Optical fiber network connections use a hub and star design. The optical line terminal (OLT) device installed at the central office (called the “head end” by CATV businesses), connects to many optical network terminal (ONT) devices, the “clients”. Each connection is via an optical fiber. This design of the Optical fiber network connection is analogous to the IEEE 802.11 wireless design with a tower point to multi-point wireless access point that connects with multiple wireless client CPE’s (client premise equipment) with a broadband wireless connection. Optical fiber can provide a faster data rate than a wireless connection and is more reliable with no interference caused by the weather. The disadvantage is that an optical fiber connection installation to a home costs much more than a wireless connection to the home.
Optical fiber network design is based on a star topology. The fiber backbone is installed at the central office (called the ‘head end’ by CATV companies). The backbone connects
to the access control router and then to the optical line terminal (OLT). The OLT then connects to a fiber distribution hub using a feeder optical cable.
The fiber distribution hub is convenient for an urban environment where one central office may have several feeders to different neighborhoods. Each neighborhood has a fiber distribution hub which connects to residences via drop-cables. Each residence has an optical network terminal (ONT - client) which converts the optical cable to Ethernet copper cables and WiFi for the subscriber devices. A fiber distribution hub can be installed in an apartment building (multiple dwelling unit – MDU) with a fiber drop to each apartment where the ONT is installed.
The fiber distribution hub can have a passive optical splitter (passive optical network: PON) or an active splitter (active optical network). The passive splitter requires no power, however each drop cable is attenuated by the number of ways that the feeder is split and so the maximum distance of the fiber cable is reduced. The active optical splitter is a switch that requires power with a backup for power outages that increases the fiber distribution hub installation and operation costs. The advantage of the active splitter is that the fiber distances are not reduced.
An alternative to installing a splitter at the fiber distribution hub is to connect the optical line terminal (OLT) to the fiber distribution hub with a multi-core fiber cable feeder where each fiber is allocated to a residence. The fiber distribution hub is passive and has a patch panel that connects each core of the feeder cable to an individual drop cable. In this case there is very little attenuation at the fiber distribution hub.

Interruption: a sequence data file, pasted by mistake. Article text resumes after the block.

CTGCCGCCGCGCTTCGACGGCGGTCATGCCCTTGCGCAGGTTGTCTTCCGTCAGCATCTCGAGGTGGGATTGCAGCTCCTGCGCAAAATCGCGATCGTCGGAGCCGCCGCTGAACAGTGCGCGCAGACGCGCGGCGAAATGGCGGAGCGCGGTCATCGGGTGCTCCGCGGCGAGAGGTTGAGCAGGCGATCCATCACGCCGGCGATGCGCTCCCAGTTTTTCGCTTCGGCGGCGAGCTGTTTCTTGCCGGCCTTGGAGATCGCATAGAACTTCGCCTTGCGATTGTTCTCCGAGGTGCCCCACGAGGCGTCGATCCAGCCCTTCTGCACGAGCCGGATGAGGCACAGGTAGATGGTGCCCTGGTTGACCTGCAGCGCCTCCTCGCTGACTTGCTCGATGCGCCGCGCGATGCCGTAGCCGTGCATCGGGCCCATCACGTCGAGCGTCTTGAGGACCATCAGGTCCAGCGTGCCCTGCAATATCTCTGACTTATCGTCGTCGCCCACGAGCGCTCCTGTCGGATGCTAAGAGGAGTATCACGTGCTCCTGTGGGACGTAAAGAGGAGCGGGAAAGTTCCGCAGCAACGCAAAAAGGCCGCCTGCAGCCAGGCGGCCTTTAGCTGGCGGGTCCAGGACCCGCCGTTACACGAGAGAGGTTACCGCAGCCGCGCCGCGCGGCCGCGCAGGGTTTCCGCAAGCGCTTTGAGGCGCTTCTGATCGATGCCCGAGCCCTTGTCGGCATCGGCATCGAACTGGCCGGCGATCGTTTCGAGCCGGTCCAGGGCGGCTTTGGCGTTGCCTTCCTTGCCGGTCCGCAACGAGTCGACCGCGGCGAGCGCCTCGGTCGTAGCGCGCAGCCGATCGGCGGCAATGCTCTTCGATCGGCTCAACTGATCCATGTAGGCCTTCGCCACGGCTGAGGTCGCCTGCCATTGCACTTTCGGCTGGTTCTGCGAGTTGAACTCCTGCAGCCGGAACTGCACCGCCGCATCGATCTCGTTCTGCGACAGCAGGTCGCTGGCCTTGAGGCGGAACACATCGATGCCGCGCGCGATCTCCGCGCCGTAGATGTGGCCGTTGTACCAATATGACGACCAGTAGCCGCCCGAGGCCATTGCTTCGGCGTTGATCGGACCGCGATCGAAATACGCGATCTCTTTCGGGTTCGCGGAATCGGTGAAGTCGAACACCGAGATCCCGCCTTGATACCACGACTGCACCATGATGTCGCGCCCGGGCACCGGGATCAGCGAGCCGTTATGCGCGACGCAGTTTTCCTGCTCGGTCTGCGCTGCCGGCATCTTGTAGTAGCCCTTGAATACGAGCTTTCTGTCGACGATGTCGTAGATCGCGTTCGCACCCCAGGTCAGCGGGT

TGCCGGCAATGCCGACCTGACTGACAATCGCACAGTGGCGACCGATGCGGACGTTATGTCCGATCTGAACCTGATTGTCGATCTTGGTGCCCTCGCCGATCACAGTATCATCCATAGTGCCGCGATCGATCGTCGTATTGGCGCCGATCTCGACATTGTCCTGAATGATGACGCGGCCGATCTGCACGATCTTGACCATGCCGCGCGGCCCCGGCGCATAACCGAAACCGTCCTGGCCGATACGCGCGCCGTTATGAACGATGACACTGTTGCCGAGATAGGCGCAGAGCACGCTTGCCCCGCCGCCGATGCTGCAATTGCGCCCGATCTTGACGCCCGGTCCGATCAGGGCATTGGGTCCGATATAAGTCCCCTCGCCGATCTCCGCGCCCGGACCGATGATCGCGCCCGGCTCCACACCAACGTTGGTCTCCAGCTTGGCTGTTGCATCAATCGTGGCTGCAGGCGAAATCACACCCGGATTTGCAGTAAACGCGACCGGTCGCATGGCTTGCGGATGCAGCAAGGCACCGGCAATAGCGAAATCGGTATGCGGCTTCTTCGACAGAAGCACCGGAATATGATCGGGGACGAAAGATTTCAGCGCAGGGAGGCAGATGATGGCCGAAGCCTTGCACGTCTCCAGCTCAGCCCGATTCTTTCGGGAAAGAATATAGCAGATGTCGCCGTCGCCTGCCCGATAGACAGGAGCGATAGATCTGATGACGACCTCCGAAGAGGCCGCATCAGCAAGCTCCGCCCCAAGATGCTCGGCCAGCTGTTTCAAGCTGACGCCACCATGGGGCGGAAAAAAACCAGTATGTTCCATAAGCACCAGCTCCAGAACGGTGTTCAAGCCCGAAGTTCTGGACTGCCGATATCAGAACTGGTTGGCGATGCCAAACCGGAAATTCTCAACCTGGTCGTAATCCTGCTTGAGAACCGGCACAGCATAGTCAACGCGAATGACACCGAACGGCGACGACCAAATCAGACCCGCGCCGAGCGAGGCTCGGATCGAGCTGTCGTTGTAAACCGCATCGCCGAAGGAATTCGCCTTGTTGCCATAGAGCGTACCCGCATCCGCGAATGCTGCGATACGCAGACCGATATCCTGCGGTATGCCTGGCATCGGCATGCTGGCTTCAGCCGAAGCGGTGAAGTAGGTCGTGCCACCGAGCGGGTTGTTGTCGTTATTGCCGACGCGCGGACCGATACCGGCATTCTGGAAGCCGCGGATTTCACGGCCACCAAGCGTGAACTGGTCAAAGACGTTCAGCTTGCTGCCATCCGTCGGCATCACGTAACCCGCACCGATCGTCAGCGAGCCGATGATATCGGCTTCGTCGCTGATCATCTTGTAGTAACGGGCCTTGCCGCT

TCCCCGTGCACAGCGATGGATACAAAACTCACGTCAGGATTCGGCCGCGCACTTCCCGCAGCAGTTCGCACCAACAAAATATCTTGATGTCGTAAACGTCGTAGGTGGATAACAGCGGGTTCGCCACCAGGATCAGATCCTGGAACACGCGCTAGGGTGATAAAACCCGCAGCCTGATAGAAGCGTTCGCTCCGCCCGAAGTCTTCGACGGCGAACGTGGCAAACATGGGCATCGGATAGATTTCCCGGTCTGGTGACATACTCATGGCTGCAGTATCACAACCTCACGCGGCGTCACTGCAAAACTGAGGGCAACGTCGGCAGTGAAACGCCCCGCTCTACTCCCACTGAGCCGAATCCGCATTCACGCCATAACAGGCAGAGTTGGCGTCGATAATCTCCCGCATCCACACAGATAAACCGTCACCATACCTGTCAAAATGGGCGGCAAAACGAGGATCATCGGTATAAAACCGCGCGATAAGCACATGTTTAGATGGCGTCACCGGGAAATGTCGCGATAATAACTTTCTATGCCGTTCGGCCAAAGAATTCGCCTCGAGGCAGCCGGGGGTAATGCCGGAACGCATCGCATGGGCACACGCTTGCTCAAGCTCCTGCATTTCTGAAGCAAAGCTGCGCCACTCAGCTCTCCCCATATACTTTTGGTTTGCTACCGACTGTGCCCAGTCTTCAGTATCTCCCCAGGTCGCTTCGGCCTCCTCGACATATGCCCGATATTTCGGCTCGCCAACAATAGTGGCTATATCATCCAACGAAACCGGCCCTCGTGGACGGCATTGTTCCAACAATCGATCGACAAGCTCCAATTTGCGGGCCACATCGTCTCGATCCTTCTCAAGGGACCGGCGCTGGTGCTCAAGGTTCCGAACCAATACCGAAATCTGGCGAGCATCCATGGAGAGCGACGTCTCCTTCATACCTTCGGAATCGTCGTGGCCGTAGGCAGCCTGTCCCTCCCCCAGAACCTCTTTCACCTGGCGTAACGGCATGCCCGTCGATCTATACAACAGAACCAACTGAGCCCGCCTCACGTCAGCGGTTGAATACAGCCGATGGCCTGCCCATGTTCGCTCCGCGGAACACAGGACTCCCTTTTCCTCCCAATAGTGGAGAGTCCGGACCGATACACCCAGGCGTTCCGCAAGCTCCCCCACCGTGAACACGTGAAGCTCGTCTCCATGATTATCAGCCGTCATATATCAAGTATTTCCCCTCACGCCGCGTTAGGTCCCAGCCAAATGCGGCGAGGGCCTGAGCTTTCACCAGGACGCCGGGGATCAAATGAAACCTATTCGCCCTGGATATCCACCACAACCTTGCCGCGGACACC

Urban networks can be expanded by connecting fiber distribution hubs in a chain to connect neighborhoods at further distances. The fiber distribution hubs will be active in order to maintain the maximum length of fiber cables.
Rural areas present a different challenge for the network designer. In this case homesteads are spread over distances of miles, usually along a highway. One feeder fiber can be installed along the side of the highway with optical splitters installed at points in the cable to connect a fiber drop cable to each homestead. In order to preserve the length of the feeder fiber each optical splitter is asymmetrical so that the tap for the drop cable uses 10% of the optical power while 90% of the optical power connects to the next feeder segment.
The easyFTTH network access controller is a router that also has data processing capability. It downloads the subscriber database from the cloud and implements access control
authentication and applies each individual subscriber rate plan. The ISP may wish to offer subscribers different data speeds with respective pricing which will help to increase
the contention ratio of the network and hence increase the profitability of the system.
When the ISP network has one central office with one or more fiber distribution hubs the easyFTTH network access controller is installed between the incoming fiber backbone connection and the optical line terminal (OLT). All subscribers connect to the backbone fiber and are managed by the easyFTTH network access controller.
As the ISP expands to cover a larger geography it will be necessary to build several regional central offices each with a backbone fiber connection. An easyFTTH network access controller is installed at each regional central office and all easyFTTH network access controllers are managed transparently by the cloud. It is only necessary to add the name of the regional central office to the new subscribers account.
Fiber technology can be mixed with wireless technology. For example, when the last mile of a subscribers network cannot be connected with fiber for a geographic reason (there may be a river between the fiber distribution hub and the subscriber), then a wireless point to point link can be installed from the fiber distribution hub to the home. In this case the fiber distribution hub must be active with power and a backup supply to power the ONT and the wireless access point. Point to point wireless links are available up to 1Gb/s.
The easyFTTH Broadband Network Gateway (BNG) and Cloud technology offer a series of advantages for both new and established ISPs by dramatically reducing the investment and operating costs of implementing management systems compared with any other technical solution. By reducing the technical complexity it is possible for a person with limited technical skills and financial resources to start a ISP business. ISP entrepreneurs can accelerate the time to service deployment and initiate revenue generation earlier in the startup cycle.